Federal civil rights lawsuit striking down Kentucky state social media ban and internet identifier registration requirements.
Ohio Supreme Court found, on state constitutional grounds, that SORN as applied to defendant was a violation against prohibition on retroactive punishments.
Ohio Supreme Court declared unconstitutional automatic, lifetime registration for juveniles under both state and federal constitutional prohibitions against cruel and unusual punishment as well as denial of due process.
Sixth Circuit Opinion declaring provisions of Michigan's SORA regime unconstitutional under Ex Post Facto Clause. Opinion notable for its tone, rejection of Smith v. Doe's assumptions about recidivism, and reliance on scientific evidence.
Ohio Supreme Court decision holding that residence restrictions could not be applied retroactively where, under state law, absent clear indication from legislature that law was intended to be applied retroactively, it could only operate prospectively.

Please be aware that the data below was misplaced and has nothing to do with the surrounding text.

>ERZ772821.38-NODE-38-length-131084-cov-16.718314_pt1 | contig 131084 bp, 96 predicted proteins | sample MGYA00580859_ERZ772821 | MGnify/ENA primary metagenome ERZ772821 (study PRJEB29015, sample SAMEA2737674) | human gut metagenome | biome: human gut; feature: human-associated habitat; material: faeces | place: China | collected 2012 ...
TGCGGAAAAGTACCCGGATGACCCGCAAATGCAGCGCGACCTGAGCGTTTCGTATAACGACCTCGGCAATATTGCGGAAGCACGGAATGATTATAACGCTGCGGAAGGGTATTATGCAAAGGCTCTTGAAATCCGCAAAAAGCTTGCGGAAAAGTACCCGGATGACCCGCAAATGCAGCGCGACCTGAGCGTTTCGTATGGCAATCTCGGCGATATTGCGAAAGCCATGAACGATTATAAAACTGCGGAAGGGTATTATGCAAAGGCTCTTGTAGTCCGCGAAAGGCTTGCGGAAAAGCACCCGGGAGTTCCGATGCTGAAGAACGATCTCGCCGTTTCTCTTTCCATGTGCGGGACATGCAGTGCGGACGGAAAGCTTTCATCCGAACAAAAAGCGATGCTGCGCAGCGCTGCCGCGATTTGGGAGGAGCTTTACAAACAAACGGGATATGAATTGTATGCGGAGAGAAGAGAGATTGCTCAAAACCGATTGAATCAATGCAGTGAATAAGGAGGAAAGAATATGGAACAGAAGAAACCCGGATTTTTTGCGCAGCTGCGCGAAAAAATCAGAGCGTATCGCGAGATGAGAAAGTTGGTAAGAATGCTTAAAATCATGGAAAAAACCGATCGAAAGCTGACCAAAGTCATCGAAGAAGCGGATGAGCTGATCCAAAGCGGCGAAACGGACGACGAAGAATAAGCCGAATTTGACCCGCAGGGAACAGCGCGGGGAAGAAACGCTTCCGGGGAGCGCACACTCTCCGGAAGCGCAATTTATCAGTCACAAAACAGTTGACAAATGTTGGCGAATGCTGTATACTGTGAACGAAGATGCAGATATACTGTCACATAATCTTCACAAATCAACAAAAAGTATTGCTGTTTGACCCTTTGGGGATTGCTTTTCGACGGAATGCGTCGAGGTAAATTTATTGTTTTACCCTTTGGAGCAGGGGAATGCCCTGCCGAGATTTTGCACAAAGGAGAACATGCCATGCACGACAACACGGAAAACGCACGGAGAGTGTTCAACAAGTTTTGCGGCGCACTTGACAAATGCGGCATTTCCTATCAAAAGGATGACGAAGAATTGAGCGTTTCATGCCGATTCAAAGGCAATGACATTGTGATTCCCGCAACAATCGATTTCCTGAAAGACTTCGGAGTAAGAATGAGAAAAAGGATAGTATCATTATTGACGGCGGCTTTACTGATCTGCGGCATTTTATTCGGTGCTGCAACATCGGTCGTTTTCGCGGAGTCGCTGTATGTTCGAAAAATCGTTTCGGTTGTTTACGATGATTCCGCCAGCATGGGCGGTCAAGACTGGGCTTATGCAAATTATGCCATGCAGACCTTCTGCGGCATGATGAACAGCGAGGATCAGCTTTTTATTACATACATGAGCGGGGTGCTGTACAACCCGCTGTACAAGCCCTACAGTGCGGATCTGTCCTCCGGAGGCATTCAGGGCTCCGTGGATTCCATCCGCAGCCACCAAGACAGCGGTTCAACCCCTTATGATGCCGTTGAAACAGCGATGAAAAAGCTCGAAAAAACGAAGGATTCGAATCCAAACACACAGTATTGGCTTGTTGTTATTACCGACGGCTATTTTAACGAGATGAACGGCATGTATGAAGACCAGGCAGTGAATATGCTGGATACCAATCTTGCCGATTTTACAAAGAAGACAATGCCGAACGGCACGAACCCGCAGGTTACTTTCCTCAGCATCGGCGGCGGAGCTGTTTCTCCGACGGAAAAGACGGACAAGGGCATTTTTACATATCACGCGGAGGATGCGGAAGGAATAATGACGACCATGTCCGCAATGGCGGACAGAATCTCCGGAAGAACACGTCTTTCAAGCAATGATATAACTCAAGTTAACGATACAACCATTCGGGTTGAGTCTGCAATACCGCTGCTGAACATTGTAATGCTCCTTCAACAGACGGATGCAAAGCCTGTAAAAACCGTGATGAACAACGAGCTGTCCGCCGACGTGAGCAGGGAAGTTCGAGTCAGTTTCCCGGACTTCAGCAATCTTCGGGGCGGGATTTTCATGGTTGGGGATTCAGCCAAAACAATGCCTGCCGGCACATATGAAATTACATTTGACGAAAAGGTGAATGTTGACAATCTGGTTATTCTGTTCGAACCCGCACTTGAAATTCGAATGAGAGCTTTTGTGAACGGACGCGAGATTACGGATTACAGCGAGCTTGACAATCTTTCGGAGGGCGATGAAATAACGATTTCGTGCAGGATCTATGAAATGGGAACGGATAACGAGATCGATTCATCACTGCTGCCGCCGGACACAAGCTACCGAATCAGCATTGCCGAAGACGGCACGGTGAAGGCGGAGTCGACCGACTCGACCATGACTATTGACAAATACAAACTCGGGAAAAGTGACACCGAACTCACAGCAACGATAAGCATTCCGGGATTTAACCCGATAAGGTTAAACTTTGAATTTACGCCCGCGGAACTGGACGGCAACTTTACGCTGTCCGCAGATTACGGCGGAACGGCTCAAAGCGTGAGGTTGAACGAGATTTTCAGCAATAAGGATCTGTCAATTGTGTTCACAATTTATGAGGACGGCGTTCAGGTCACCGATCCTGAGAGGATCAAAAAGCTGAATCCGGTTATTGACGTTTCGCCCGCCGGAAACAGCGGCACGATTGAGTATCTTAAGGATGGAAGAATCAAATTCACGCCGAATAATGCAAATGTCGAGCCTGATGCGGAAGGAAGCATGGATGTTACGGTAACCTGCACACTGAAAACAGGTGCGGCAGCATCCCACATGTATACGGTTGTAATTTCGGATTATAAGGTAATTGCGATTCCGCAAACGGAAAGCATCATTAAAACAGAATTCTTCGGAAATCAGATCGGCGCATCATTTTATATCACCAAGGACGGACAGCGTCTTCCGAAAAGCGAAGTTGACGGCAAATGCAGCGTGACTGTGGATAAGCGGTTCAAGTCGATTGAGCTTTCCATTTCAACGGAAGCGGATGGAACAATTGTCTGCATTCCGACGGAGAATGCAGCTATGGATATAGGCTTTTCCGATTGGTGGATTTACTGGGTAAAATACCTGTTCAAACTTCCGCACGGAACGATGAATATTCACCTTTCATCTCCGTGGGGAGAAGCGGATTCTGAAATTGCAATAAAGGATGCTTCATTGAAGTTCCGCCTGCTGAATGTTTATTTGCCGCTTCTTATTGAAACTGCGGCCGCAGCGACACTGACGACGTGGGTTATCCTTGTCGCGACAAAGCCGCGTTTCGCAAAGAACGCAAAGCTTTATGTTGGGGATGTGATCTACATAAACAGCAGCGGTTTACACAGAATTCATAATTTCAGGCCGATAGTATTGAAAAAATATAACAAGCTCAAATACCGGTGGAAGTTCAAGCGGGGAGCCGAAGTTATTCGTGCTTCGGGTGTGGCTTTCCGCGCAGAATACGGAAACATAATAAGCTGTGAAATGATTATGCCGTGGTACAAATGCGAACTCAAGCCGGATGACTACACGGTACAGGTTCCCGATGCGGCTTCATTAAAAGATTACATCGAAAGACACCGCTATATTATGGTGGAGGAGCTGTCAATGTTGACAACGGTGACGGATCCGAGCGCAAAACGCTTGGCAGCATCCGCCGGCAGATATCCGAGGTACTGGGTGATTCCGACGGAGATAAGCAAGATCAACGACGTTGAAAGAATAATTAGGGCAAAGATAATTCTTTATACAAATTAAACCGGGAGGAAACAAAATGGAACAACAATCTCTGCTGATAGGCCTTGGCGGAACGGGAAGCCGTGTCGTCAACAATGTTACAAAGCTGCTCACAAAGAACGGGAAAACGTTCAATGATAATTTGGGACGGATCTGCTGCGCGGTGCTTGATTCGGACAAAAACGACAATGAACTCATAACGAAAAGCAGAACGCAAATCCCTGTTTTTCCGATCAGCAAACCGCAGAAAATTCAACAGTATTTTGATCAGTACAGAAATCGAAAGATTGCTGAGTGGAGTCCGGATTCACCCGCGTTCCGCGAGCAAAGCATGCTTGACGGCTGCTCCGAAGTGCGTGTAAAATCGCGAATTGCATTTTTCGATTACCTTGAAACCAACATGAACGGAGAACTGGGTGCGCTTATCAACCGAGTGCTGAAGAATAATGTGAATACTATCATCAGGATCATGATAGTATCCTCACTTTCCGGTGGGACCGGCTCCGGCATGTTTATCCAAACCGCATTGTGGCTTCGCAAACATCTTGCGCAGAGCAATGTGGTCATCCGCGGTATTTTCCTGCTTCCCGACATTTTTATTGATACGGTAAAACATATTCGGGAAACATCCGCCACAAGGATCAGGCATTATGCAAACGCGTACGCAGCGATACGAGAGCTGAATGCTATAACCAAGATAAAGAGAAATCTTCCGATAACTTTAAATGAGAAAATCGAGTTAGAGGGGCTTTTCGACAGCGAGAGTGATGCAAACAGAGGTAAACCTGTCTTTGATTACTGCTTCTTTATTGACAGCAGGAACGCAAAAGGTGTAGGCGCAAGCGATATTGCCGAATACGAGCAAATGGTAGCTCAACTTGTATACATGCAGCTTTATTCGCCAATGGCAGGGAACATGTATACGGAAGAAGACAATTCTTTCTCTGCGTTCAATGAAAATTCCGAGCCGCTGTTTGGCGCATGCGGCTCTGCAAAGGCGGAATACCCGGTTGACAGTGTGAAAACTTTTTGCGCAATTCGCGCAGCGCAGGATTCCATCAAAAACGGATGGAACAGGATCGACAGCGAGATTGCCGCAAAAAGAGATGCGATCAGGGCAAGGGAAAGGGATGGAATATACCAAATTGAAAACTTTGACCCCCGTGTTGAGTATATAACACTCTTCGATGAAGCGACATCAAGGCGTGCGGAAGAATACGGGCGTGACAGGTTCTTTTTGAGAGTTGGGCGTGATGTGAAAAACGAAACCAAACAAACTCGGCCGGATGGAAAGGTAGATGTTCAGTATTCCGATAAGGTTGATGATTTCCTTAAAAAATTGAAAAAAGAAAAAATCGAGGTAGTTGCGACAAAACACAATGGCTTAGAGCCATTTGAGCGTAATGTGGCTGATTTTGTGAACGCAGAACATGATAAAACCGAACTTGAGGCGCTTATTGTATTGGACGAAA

Sixth Circuit Court of Appeals finding that Tennessee's SORA statute was not unconstitutional Ex Post Facto punishment.
Kentucky Supreme Court decision finding that, despite civil intent, residence restrictions were so punitive as to negate civil intent. Thus, their application to persons who had committed their offenses prior to their enactment violated state and federal constitutional prohibitions on ex post facto laws.
6th Circuit Opinion holding that duty to register and ability of federal government to prosecute for failing to register is not dependent on state's compliance with Adam Walsh Act, and that federal SORNA does not violate Ex Post Facto, 10th Amendment, or nondelegation principles.